Lessons Learned from Section 404 of the Sarbanes-Oxley Act
A Conversation with Compliance Officers

By Shih-Jen Kathy Ho and Alfonso R. Oddo

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JUNE 2007 - Corporate accounting scandals in the past decade, such as Enron and WorldCom, led the U.S. Congress to pass the landmark legislation the Public Company Accounting Reform and Investor Protection Act of 2002, commonly known as the Sarbanes-Oxley Act (SOX). To make management accountable for accurate financial statements, section 404 of SOX requires an annual evaluation and report by management on the effectiveness of internal controls and procedures for financial reporting, as well as a report by the independent auditor attesting to management’s assertion. Management must include a statement in its annual internal control report that it is management’s responsibility for establishing and maintaining adequate internal controls and procedures for financial reporting. Both the public company and individual managers may be subject to significant criminal and civil penalties for noncompliance with SOX. The effective date for accelerated filers was November 15, 2004, and for nonaccelerated filers the date has been extended to July 15, 2007.

This article examines compliance with SOX section 404 from management’s perspective. The authors interviewed compliance officers from two U.S. Fortune 500 companies, referred to as LMN and UVX for the sake of confidentiality. The authors are very grateful to the compliance officers who participated in this study. These individuals were the managers of the SOX compliance project at their respective companies and have been involved in compliance since 2002. Each presented his or her company’s experience in implementing SOX section 404, at a summer conference in 2005. Two separate follow-up interviews were conducted, in December 2005 and in January 2006. The interviewing style incorporated a hybrid of the focused interview, using specific questions, and the in-depth interview, permitting the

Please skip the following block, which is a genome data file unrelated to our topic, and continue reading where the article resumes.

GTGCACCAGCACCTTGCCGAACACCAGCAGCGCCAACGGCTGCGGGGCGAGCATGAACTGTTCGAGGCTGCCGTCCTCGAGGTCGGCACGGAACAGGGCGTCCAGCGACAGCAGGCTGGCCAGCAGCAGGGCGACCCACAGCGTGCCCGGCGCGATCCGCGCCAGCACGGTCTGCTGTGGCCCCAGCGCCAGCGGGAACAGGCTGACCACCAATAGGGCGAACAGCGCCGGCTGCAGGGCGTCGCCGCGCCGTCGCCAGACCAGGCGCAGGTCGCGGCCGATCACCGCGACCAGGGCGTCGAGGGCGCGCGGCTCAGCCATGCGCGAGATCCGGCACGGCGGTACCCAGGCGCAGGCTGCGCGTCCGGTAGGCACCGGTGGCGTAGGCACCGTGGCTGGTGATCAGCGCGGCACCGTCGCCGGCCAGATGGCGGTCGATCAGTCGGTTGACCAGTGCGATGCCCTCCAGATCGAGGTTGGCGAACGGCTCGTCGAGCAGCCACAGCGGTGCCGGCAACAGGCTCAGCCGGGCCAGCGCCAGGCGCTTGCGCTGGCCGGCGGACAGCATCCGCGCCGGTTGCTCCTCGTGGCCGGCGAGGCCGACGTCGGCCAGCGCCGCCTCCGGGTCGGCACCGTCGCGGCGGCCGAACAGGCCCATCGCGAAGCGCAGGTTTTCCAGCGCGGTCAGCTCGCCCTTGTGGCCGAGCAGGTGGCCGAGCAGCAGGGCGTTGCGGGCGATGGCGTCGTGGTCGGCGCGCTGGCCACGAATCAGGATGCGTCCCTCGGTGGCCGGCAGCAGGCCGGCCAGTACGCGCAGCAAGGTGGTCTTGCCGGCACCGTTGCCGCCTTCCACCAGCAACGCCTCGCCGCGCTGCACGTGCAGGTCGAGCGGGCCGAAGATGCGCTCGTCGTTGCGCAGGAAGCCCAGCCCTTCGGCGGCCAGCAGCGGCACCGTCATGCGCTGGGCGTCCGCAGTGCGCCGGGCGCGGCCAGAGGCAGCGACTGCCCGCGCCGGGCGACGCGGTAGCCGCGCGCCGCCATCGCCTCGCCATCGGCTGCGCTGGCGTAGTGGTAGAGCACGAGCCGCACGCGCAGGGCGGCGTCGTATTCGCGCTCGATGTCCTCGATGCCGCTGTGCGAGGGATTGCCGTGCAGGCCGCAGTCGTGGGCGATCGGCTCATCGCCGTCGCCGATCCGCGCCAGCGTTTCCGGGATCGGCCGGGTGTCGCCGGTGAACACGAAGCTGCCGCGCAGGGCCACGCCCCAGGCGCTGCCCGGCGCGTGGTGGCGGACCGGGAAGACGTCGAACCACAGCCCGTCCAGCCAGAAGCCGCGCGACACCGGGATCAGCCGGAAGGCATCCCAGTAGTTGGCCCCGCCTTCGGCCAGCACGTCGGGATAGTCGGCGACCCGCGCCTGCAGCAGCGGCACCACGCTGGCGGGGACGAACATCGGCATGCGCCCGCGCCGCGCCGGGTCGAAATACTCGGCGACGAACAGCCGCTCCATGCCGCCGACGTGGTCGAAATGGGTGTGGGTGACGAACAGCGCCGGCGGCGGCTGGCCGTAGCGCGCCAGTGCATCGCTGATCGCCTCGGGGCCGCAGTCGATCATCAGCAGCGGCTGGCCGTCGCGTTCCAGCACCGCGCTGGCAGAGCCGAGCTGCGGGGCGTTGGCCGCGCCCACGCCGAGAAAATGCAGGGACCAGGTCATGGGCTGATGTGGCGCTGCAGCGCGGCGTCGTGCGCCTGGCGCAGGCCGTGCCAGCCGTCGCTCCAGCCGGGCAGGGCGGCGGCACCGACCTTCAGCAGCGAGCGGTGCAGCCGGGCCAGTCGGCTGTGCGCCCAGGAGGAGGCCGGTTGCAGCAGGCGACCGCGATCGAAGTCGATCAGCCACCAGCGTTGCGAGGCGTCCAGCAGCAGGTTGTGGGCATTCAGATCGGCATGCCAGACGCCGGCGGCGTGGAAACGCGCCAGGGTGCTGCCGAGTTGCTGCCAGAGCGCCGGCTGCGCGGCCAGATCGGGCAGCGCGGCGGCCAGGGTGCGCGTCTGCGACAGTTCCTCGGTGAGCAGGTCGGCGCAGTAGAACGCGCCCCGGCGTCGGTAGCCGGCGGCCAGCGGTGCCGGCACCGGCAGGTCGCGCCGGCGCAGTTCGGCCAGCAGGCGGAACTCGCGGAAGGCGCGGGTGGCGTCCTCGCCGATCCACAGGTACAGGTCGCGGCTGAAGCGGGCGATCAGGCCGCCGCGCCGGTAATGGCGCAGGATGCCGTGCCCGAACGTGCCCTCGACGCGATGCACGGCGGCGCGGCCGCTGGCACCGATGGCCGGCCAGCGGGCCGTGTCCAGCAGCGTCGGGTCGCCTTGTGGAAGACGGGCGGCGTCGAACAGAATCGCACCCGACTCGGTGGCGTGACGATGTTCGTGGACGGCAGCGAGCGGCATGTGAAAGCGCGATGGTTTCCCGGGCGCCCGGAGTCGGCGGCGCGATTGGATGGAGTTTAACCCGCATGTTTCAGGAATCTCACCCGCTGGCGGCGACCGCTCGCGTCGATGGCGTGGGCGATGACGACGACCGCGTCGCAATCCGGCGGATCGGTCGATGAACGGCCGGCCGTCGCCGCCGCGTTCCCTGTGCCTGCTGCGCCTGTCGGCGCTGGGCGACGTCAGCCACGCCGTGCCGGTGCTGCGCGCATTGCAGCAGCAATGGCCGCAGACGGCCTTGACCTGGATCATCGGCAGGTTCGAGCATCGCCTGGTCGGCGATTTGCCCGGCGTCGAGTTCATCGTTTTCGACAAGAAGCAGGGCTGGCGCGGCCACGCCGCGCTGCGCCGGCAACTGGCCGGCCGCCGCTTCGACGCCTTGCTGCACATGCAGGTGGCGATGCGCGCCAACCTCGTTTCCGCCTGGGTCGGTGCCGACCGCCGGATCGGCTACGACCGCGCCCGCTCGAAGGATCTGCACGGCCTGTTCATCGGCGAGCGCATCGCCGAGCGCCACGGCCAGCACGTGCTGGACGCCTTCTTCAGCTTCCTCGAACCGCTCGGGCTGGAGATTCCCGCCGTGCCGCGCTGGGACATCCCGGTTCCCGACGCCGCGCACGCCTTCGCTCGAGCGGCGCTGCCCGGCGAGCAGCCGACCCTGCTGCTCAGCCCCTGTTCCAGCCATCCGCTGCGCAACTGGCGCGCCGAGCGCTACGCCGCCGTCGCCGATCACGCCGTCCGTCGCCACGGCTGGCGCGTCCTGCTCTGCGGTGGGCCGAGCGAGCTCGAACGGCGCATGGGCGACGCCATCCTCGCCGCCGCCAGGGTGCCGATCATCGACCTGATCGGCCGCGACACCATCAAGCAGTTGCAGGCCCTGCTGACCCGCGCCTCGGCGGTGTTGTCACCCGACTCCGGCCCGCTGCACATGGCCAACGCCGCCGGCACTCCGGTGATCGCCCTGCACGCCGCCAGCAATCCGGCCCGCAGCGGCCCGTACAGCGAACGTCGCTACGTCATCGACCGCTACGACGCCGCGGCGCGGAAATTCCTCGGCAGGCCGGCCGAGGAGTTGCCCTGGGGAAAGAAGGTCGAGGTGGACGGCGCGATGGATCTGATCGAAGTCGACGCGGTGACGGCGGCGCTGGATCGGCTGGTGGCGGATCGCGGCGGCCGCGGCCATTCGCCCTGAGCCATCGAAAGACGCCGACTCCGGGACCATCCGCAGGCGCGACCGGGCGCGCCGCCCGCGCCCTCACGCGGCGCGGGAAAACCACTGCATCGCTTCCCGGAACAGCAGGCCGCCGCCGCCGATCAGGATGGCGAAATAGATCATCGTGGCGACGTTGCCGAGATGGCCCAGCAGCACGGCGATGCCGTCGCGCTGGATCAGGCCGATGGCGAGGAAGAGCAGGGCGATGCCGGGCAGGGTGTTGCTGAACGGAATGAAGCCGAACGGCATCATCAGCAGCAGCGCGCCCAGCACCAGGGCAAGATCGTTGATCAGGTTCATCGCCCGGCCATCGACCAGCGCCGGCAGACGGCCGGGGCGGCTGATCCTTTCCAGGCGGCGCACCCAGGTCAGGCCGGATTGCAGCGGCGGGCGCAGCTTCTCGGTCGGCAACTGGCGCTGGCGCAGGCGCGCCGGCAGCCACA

interviewee to direct the interview.
The interviewees were asked to describe the project, the implementation steps, facilitating factors, major challenges, key benefits, training provided, unresolved issues, and their experiences of implementation. Most important, as early adopters, the
interviewees were asked to share the lessons they learned.

Compliance Cost and Resources

LMN: The company has roughly 50,000 employees globally, with annual sales of $14 billion. In terms of SOX compliance, approximately 50 people globally were involved in the project. Outside consultants were also engaged from two other Big Four accounting firms in addition to LMN’s external auditor. The total compliance cost in 2004 was $18.1 million, of which $7.1 million was paid to the external auditor for its work related to SOX. LMN had a loss in 2004.

UVX: UVX has annual sales of $25 billion. The company spent well over $20 million in the implementation phase of SOX and, like most companies, its audit fees went up during that time period as well. UVX also hired consultants, independent contractors, and some smaller regional accounting firms to work directly on areas needing cleanup. Additional Big Four accounting firms were used as consultants in specific areas to assist with the initial review period. These consultants were engaged for about one year, after which the work was integrated into staff responsibilities, with some minimal hiring, mostly at the clerical level.